On this, Sessions said “I’m definitely not a fan of expanded use of marijuana. States, they can pass the laws they choose; I would just say it does remain a violation of federal law to distribute marijuana throughout any place in the United States, whether a state legalises it or not.” His words echo what Sean Spicer suggested last week about a federal “crackdown” on recreational cannabis. It is, however, in total contrast to what President Trump said throughout his campaign that it was up to the states to choose. Sessions’ comments have sparked concern that the new administration plans to use the full force of the federal government to undermine states laws on recreational cannabis.
For example, Sessions may plan to use the FBI to crack down on cannabis trade nationwide, or direct the Drug Enforcement Administration (DEA) to enforce federal prohibition throughout the country. The Court of Appeals for the Ninth Circuit ruled in August that a federal rider blocks federal officials from prosecuting people involved in state-legal cannabis operations, both consumers and those in the production and distribution. However, the rider must be re-approved annually and if its allowed to expire, Sessions could then order the DEA to enforce federal law nationally. He could also sue the state governments who have set up regulatory schemes. If these actions were to take place, it could mean a step back for drug policy reform in the US and set a precedent for the federal government to overrule states on these matters. It would be very unlikely to go unchallenged however, as 71% of Americans want the federal government to respect state laws on cannabis, whatever they may be.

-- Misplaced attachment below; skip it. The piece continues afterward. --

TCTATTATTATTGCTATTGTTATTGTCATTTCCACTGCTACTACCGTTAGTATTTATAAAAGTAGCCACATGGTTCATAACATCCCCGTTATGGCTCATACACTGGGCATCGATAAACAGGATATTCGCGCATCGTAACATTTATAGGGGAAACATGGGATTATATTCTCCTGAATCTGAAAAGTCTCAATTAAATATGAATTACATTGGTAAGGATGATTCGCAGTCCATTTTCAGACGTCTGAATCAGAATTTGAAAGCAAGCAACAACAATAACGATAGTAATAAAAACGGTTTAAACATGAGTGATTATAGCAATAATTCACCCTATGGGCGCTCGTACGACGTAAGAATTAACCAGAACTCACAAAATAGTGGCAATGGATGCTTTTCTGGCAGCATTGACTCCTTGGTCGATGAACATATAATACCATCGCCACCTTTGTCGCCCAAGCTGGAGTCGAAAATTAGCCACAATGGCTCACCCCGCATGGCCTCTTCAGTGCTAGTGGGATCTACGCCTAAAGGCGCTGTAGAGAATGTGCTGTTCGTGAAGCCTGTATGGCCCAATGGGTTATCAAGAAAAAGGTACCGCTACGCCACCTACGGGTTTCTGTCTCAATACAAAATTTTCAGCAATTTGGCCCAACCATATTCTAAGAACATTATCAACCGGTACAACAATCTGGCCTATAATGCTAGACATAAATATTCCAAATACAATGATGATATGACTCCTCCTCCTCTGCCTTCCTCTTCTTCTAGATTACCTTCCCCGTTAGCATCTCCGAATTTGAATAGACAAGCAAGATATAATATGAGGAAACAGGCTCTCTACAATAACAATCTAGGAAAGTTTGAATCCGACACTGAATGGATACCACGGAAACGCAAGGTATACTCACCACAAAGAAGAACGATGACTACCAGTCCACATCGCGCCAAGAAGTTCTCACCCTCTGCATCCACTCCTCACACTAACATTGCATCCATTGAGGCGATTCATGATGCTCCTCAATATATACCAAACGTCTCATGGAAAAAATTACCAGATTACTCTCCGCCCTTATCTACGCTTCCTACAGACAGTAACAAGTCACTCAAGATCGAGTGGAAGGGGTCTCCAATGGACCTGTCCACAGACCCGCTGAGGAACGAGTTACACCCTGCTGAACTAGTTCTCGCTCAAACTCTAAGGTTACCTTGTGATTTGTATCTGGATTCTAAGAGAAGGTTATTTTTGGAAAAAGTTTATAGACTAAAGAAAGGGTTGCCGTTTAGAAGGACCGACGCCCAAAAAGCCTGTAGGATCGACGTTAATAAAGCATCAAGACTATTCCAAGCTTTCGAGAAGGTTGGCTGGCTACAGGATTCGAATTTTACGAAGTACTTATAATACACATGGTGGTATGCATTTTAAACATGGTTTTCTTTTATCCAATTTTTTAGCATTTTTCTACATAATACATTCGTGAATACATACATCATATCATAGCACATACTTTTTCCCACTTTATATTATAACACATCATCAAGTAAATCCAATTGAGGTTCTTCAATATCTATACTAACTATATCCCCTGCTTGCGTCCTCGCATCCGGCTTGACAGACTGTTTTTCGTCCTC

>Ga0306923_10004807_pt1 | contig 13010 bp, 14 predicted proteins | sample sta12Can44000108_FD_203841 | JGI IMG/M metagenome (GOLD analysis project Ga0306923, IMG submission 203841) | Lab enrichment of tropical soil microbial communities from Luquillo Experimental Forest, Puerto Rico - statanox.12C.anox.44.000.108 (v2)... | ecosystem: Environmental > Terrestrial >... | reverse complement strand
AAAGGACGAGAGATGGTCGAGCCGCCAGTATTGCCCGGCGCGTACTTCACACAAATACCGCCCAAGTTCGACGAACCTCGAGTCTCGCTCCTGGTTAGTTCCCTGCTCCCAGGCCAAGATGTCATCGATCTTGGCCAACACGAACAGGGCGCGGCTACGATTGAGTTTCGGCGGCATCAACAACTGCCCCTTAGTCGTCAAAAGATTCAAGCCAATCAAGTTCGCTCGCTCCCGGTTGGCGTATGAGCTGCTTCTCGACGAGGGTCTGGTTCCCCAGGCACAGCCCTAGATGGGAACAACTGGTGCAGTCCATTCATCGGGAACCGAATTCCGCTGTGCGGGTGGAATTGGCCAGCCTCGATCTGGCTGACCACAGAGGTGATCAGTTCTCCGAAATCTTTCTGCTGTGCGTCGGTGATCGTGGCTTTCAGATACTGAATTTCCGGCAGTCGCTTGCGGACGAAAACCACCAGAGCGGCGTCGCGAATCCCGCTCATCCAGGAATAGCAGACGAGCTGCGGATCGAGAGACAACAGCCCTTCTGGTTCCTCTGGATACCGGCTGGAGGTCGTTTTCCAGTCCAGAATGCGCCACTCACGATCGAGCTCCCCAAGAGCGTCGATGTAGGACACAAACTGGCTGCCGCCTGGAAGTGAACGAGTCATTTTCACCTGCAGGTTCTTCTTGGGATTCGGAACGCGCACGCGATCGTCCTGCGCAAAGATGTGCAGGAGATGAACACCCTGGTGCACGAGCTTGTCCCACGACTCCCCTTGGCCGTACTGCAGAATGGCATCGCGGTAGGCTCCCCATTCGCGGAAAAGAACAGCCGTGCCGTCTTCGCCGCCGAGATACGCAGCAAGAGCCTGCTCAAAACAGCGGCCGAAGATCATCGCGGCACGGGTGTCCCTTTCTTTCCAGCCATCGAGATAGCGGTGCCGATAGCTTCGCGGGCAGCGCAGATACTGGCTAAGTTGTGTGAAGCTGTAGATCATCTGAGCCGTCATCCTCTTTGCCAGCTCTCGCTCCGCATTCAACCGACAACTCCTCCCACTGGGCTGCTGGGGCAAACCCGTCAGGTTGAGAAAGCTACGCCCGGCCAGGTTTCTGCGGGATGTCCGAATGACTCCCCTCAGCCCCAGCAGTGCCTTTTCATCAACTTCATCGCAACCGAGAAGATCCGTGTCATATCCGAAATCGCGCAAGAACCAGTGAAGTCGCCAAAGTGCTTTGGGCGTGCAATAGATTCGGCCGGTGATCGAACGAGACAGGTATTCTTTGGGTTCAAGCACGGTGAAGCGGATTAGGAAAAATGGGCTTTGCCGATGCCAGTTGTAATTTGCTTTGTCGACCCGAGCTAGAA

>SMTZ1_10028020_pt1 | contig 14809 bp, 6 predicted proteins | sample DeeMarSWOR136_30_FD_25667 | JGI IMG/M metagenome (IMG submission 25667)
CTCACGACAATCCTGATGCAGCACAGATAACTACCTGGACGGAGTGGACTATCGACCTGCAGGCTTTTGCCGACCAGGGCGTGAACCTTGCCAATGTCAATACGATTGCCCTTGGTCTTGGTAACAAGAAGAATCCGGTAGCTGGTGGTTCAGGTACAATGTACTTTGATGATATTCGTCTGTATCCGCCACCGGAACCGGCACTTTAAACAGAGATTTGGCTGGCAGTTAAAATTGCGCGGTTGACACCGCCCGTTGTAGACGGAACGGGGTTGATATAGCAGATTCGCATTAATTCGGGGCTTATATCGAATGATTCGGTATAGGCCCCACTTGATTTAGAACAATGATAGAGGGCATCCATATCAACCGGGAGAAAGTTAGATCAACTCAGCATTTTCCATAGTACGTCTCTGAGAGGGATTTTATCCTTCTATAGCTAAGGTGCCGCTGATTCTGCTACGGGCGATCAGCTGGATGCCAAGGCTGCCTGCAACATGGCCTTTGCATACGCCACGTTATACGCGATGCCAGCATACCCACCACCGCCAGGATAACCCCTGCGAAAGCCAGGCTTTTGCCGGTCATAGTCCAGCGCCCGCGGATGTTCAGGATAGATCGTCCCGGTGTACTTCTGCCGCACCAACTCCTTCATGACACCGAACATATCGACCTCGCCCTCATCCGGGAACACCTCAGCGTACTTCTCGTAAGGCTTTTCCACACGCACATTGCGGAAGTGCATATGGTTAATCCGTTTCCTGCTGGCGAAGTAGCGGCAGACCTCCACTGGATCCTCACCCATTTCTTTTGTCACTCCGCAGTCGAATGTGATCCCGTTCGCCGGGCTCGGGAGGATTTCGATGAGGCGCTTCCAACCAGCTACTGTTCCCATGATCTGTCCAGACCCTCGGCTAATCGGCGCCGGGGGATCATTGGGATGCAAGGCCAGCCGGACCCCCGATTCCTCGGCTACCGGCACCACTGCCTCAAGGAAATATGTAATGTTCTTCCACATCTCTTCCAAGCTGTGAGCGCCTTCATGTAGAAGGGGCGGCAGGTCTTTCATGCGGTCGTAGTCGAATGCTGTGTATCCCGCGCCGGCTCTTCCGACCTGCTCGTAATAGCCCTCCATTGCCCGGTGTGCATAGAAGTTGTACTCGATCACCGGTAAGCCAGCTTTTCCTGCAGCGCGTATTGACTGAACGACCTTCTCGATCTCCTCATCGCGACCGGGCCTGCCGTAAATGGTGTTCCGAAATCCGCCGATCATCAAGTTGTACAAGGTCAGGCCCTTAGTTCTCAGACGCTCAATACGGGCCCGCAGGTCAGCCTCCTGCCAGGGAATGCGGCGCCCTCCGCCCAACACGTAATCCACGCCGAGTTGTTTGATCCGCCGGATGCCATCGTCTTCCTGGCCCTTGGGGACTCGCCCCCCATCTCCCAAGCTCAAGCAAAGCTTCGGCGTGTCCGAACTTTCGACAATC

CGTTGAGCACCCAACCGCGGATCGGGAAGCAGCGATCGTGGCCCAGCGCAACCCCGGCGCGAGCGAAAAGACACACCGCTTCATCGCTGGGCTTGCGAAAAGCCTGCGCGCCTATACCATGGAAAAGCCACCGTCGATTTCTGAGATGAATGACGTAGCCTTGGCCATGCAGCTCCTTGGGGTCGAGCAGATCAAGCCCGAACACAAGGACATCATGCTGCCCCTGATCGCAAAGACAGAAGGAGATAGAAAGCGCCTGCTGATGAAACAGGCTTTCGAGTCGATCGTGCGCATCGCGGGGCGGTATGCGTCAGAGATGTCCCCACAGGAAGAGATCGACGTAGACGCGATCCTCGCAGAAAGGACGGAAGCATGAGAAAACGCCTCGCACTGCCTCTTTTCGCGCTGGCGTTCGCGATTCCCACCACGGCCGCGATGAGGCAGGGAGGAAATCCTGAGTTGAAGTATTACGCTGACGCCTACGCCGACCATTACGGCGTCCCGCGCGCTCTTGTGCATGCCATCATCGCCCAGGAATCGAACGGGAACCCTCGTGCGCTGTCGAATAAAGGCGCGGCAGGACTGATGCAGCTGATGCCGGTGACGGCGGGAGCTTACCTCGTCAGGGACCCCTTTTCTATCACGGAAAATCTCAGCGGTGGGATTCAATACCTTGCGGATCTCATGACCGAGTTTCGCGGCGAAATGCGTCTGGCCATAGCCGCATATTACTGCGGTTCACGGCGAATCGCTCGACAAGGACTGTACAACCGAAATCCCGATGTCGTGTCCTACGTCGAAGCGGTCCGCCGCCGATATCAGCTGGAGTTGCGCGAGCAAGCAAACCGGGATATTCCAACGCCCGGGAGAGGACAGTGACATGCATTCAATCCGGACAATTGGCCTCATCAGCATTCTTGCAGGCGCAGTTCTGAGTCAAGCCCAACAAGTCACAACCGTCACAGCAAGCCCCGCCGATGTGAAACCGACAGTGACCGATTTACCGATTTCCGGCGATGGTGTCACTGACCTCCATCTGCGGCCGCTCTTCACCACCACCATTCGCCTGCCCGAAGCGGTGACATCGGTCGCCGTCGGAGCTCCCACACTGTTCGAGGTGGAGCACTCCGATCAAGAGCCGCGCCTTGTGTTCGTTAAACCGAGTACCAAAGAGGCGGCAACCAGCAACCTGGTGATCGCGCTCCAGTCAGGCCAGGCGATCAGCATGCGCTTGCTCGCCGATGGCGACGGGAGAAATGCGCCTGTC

There has already been a considerable backlash to Session’s comments from drug reform advocates, such as NORML executive director Erik Alterieri. Mr Alterieri said in a statement on Monday: “Marijuana legalisation has not lead to increased violence, but rather has lead to lowered youth use rates increased tax revenue and fewer arrests of otherwise law abiding American citizens. The truth is that legalisation is working and the views recently espoused by Attorney General Sessions are reckless, irresponsible and outright false.”
Whilst there is understandable concern about these comments, they are not too surprising given Sessions’ history of opposition to cannabis legalisation. During a Senate hearing last year, he spoke out against weed and urged the federal government to send the message to that public that “good people don’t smoke marijuana.” He also criticised President Obama for allowing states to control their own laws regarding cannabis, saying “we need grown-ups in Washington to say marijuana is not the kind of thing that ought to be legalised”.
Sessions’s arguments are simplistic and outdated, while the issues that he brings up around violence and youth consumption are problems that would be remedied by a regulated market. This is evidenced by the success stories of the states where cannabis has already been legalised, which Session would know if he had reviewed the evidence before opening his mouth.
Words by Abbie Llewelyn. Tweets @Abbiemunch